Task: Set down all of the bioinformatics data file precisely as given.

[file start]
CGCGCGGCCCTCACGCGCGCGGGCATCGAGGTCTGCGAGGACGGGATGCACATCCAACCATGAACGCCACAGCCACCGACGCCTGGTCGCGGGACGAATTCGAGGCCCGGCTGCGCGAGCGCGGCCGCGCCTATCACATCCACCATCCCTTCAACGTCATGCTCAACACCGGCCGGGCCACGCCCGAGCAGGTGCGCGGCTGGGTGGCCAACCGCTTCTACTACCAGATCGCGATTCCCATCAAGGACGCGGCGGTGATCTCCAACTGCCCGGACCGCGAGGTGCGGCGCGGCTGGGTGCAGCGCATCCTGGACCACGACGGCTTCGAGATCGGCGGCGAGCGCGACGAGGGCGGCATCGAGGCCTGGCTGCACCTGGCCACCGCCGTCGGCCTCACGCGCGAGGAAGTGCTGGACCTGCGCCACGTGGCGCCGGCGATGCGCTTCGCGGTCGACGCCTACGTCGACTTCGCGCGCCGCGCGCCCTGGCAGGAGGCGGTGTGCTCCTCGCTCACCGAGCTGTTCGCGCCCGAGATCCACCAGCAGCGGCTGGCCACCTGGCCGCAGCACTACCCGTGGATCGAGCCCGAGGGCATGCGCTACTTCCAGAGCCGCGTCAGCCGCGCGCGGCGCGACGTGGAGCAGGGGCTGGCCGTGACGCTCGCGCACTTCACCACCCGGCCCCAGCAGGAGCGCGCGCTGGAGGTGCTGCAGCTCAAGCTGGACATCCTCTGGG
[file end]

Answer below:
CGCGCGGCCCTCACGCGCGCGGGCATCGAGGTCTGCGAGGACGGGATGCACATCCAACCATGAACGCCACAGCCACCGACGCCTGGTCGCGGGACGAATTCGAGGCCCGGCTGCGCGAGCGCGGCCGCGCCTATCACATCCACCATCCCTTCAACGTCATGCTCAACACCGGCCGGGCCACGCCCGAGCAGGTGCGCGGCTGGGTGGCCAACCGCTTCTACTACCAGATCGCGATTCCCATCAAGGACGCGGCGGTGATCTCCAACTGCCCGGACCGCGAGGTGCGGCGCGGCTGGGTGCAGCGCATCCTGGACCACGACGGCTTCGAGATCGGCGGCGAGCGCGACGAGGGCGGCATCGAGGCCTGGCTGCACCTGGCCACCGCCGTCGGCCTCACGCGCGAGGAAGTGCTGGACCTGCGCCACGTGGCGCCGGCGATGCGCTTCGCGGTCGACGCCTACGTCGACTTCGCGCGCCGCGCGCCCTGGCAGGAGGCGGTGTGCTCCTCGCTCACCGAGCTGTTCGCGCCCGAGATCCACCAGCAGCGGCTGGCCACCTGGCCGCAGCACTACCCGTGGATCGAGCCCGAGGGCATGCGCTACTTCCAGAGCCGCGTCAGCCGCGCGCGGCGCGACGTGGAGCAGGGGCTGGCCGTGACGCTCGCGCACTTCACCACCCGGCCCCAGCAGGAGCGCGCGCTGGAGGTGCTGCAGCTCAAGCTGGACATCCTCTGGG